Grow your own tomatoes
How to grow tomatoes
By Ceri Thomas
Article 1 of 5
Try growing your own tomatoes for unbeatable flavour this summer
Sow tomato seed
- Always choose a Best Buy variety for the tastiest tomatoes.
- Sow the seed in March for plants to be grown in the greenhouse or April for plants to be grown outdoors.
- Start off the seed at a temperature of 20C, in a heated propagator or a well-lit windowsill. Use a Best Buy compost for sowing seeds.
- Sow several seeds in a 7cm pot. Most seeds will germinate, so only grow as many as you need.
- When the seedlings are large enough, tease them apart and pot them into individual 7cm pots.
- Keep them somewhere reasonably warm (about 15C) and well-lit to avoid the seedlings growing tall and spindly.
- If the roots start to fill the pots before you can plant them out, move them into bigger ones.
Caring for your tomato plants
- Greenhouse plants can be planted in growing bags or the greenhouse border in early May. Use a Best Buy growing bag.
- Outdoor plants can go out in early June, either in the ground or in 10-litre pots or a hanging basket in a sunny, sheltered spot.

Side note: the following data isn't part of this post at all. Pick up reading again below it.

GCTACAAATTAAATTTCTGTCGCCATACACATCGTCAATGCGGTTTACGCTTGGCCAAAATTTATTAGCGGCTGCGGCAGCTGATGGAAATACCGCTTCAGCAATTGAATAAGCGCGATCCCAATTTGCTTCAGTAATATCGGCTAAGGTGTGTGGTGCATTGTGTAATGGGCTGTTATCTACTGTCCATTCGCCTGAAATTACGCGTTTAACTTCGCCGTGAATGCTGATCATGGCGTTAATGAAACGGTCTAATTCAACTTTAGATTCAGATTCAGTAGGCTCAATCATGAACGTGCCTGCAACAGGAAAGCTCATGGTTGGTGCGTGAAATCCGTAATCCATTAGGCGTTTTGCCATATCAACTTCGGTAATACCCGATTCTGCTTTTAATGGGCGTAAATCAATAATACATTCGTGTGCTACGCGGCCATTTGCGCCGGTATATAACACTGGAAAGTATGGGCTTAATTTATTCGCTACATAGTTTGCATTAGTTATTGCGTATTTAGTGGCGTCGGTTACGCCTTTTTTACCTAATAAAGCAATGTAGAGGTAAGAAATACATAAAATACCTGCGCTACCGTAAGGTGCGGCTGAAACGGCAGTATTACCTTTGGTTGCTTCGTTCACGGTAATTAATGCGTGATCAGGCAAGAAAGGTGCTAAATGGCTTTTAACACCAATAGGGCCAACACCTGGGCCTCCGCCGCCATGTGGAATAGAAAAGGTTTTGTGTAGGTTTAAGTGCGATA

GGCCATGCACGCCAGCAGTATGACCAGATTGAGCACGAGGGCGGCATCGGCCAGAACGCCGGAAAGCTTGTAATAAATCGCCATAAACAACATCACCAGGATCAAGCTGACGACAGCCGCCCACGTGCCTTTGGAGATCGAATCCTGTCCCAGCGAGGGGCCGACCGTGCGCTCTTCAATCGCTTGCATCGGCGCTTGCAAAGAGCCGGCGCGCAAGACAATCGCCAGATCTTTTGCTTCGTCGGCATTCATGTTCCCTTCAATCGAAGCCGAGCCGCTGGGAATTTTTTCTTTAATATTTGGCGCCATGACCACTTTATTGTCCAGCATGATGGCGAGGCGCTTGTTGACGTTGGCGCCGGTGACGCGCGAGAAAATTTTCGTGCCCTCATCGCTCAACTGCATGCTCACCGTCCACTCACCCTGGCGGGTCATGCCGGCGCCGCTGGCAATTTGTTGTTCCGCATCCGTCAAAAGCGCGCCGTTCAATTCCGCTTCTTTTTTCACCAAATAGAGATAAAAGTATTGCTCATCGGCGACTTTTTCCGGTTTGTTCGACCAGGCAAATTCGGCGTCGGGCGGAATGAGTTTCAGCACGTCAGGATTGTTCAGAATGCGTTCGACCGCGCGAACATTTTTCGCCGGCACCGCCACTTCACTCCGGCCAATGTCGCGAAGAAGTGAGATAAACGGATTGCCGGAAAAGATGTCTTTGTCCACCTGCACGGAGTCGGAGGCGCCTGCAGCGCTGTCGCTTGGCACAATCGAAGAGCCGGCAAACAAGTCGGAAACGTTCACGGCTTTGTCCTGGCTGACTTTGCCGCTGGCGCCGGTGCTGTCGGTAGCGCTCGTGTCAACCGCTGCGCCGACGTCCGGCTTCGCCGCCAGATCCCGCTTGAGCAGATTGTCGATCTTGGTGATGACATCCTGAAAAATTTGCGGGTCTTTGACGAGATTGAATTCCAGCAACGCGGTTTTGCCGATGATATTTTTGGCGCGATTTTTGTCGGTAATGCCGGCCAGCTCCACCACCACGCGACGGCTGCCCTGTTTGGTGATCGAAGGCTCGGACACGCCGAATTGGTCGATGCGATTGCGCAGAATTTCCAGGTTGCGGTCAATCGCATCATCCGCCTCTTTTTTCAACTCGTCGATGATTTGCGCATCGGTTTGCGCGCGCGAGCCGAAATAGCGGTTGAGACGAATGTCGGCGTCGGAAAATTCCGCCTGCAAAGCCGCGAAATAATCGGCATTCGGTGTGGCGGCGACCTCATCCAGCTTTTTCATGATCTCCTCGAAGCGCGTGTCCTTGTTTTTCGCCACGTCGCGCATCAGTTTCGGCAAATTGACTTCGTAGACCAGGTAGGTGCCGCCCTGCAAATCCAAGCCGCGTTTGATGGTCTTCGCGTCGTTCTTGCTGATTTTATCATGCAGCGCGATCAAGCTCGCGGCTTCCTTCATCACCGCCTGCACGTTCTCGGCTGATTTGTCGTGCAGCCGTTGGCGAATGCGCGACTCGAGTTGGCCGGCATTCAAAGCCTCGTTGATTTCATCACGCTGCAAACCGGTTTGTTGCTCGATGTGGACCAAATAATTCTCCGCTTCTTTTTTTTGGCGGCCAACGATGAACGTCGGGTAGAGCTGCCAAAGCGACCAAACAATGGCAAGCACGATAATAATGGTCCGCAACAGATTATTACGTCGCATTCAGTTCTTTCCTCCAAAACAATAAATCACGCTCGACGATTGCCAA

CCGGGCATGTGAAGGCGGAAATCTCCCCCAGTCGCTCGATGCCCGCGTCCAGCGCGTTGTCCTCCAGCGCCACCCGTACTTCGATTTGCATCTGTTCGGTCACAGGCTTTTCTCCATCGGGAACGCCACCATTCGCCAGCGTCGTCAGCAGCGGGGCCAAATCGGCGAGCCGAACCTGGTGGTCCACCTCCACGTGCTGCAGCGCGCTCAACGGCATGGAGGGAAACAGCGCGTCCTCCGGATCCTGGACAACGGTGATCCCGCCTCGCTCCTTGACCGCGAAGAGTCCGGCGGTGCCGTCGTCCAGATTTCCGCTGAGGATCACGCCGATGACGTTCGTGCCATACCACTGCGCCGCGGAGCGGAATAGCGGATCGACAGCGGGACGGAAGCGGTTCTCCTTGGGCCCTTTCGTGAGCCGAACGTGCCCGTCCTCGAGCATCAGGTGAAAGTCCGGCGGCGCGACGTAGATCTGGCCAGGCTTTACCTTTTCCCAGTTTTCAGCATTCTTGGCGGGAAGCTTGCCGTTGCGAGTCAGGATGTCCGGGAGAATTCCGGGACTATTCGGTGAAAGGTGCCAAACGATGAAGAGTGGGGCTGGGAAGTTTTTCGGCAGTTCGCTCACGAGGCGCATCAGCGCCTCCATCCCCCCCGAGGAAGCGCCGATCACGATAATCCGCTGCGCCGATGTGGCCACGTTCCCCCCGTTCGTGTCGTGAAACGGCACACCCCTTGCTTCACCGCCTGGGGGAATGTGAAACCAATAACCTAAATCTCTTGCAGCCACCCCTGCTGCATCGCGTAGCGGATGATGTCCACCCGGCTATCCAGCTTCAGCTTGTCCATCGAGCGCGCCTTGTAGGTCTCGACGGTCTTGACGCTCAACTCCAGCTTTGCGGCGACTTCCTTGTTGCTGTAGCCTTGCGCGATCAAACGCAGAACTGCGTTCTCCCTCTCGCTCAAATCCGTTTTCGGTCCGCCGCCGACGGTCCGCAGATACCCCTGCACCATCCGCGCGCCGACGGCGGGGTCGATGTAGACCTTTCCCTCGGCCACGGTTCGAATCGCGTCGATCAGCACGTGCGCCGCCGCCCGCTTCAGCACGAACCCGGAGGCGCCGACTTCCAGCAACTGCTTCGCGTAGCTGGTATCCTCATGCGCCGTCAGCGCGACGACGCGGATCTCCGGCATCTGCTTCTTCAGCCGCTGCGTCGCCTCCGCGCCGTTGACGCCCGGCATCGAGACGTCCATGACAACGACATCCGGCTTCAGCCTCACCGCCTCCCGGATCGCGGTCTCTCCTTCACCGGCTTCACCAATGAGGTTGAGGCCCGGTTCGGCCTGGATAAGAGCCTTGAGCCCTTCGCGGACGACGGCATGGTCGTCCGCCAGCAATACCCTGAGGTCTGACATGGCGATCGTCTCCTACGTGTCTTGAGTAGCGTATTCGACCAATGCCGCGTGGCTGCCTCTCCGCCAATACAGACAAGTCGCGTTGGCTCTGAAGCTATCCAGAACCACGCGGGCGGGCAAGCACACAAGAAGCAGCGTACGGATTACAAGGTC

- Water tomato plants regularly. Plants in containers should be given a thorough soak every morning and every evening, especially in dry spells.
- Apply a liquid tomato food to feed the developing fruit.
Training tomato plants
- The easiest option outdoors is to go for a 'bush' varieties as they don't need training. A dwarf bush variety is the best option for a container or hanging basket.
- Most tomatoes are grown as cordons, which means they are limited to one stem. To train them, you need to remove the shoots that grow between the main stem and the leaves. The plant needs to be regularly tied to a cane or some other support as it will grow very tall.
Tomato problemsBlight can devastate tomatoes and is a more common problem on outdoor plants. Affected plants should be destroyed.
Flowers dropping without setting fruit or with undersized fruits can be due to dry air or dryness at the roots.
Greenback - yellow patches on the shoulder of the fruit - is caused by heat injury from direct sunlight, very high temperatures or insufficient potash. Older varieties are more susceptible.
Uneven ripening can also be due to insufficient potash, lack of moisture or excessive heat.
Blossom end rot - a sunken dark patch on the bottom of the fruit - is caused by inadequate or irregular watering early in the fruit's development. Later trusses should not be affected if you water more regularly.